Greetings from Hartsfield-Jackson Atlanta International Airport, where I am waiting for my flight to the Motor City, where I will connect to my flight home to Albany International Airport, where I will be picked up by my lovely wife and little daughters.
I’ve been on a mini-tour of Atlanta and Morrow, GA. Wednesday night, I was at Clayton State University, at a series hosted by Brigitte Byrd, who was a lovely host.
I got a hold of Byrd's latest book, Song of a Living Room, published by the mighty Ahsata Press. The collection of superb prose poems leaps from folk tales to bedtime stories to semi-autobiographical meditations on language and writing (originally from France, she peppers some pieces with full sentences in her native tongue), and general alchemic ratatouille of what she calls “lyric occupation.”
I read some new memoir stuff I’ve been working on in my sabbatical year, including, as an audible at the line of scrimmage, the tale of Martin Luther King, Jr.’s visit to my hometown of Maple Shade, NJ. Before I read, I was told the lake in Clayton hosts two "aggressive swans" (one is pictured above), which made me giggle. I suggested that if Clayton decides to have a football team, that should be their name, shortened to "Agswanns" or something.
Brigitte and her companion Scott treated me to supper last night. We sat outside, where it was a “chilly” 64 degrees. I could get used to such chilliness, certainly in the months to come in Upstate New York.
The evening before that, I read in Bruce Covey’s What’s New in Poetry series with two better craftspeople than I: Matt Henriksen and Lee Ann Roripaugh. I’d met both poets in the past, mostly at AWP-type clustereffs, but had not heard either read their work.
Roripaugh read from published and newer poems, including one in Spam form that had this listener in stitches. Her mention of a “squirtier turkey baster” alone made it worth the price of admission. She also read a list of “squalid things,” an imitation-homage of/to Sei Shōnagon’s pillowbook.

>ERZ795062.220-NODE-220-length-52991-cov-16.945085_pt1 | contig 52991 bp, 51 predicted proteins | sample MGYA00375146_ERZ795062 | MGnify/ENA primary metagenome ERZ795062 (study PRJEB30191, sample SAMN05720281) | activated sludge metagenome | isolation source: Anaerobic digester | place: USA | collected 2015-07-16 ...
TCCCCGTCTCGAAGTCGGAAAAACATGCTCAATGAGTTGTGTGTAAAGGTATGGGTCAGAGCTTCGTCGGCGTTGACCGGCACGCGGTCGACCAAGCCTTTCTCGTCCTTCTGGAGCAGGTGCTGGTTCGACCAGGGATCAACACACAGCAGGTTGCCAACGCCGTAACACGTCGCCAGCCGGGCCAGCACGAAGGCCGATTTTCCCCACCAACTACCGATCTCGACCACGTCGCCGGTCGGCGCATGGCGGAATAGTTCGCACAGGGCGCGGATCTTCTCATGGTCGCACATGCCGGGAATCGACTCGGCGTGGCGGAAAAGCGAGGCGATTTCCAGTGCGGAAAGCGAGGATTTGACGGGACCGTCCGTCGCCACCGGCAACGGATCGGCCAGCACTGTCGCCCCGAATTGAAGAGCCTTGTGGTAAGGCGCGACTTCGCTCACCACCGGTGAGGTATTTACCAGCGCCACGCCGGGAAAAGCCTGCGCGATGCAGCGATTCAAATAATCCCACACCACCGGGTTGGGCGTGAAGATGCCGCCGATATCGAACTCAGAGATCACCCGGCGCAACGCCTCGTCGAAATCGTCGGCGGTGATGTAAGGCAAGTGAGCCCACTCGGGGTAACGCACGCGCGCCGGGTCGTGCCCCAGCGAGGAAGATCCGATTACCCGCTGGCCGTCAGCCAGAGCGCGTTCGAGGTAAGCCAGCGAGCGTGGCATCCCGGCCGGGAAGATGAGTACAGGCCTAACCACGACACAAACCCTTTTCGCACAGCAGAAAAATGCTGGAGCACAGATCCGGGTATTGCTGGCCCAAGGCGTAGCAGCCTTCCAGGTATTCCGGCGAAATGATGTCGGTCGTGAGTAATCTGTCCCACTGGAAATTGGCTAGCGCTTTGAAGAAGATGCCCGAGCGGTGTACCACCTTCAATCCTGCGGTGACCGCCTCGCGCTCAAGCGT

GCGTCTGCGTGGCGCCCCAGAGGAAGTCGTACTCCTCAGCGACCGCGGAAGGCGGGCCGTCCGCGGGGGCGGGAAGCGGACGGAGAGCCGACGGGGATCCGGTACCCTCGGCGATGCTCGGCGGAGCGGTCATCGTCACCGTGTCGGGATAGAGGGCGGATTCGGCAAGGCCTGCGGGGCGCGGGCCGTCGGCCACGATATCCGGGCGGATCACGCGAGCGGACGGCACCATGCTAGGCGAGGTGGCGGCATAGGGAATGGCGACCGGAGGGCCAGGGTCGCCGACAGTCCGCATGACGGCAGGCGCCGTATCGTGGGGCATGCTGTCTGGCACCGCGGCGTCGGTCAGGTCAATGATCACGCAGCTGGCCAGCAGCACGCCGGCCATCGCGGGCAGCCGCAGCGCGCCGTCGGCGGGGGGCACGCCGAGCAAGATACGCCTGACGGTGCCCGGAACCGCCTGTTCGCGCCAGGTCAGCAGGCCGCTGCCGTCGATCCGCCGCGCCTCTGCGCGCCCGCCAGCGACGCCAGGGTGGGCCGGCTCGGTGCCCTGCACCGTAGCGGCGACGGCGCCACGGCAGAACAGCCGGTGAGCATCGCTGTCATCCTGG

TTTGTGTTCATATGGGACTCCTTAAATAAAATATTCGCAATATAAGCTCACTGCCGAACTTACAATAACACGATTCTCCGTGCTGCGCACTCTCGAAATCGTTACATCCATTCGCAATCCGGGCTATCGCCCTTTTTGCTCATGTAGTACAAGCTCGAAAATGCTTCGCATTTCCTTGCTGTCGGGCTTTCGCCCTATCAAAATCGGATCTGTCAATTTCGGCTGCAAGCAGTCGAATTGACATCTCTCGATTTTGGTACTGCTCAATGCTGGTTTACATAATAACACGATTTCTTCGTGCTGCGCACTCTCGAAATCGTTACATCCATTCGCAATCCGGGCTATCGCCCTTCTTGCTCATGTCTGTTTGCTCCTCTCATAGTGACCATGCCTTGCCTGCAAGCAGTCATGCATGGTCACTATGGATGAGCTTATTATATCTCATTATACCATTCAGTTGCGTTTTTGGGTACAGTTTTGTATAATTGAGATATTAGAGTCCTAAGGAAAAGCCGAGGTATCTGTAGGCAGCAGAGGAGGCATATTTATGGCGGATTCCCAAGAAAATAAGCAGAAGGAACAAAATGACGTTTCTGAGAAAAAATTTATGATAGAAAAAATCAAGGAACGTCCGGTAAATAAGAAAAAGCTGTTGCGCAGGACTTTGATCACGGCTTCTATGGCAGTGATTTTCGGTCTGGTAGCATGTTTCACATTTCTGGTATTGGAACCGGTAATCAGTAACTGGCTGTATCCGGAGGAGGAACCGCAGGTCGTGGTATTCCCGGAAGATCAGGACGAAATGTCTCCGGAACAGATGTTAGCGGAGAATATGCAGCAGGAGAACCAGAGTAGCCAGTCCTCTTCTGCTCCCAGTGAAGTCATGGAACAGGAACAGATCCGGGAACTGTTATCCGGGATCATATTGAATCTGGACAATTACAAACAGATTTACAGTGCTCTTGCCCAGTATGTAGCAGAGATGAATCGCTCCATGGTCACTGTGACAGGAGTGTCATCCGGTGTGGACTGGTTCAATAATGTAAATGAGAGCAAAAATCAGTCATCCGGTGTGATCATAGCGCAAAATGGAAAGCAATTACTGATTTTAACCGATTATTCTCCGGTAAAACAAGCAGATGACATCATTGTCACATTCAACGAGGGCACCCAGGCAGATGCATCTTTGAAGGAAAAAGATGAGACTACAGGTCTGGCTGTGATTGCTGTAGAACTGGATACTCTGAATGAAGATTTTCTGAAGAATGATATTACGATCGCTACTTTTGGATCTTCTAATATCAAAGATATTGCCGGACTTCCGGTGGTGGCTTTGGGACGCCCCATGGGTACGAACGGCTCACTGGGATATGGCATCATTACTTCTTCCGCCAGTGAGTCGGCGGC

Henriksen read from his most recent book, Ordinary Sun, a mix of prophetic and twangy poems. It was great to hear the poems in his own voice. He also read and talked about a special section he edited for Fulcum: An Annual Poetry and Aesthetics dedicated to the late poet Frank Stanford. Henriksen provides notes towards a biography, twenty unpublished or uncollected poems, fiction and correspondence. It's fascinating stuff. He was kind enough to give me a copy and I’ll continue to read it on the flight today.
Bruce Covey was a great host, and accompanying him was Gina Myers, new to Atlanta from Saginaw, Michigan, as well as a couple Emory University creative writing fellows. As readers of the BAP Blog know, Covey a super poet—a unique meld of experimental methods with and humor and precise feeling. He’s put together a nice series at Emory, which you should go to for sure.
OK. Well, that’s the news from the airport. Hope to see you soon.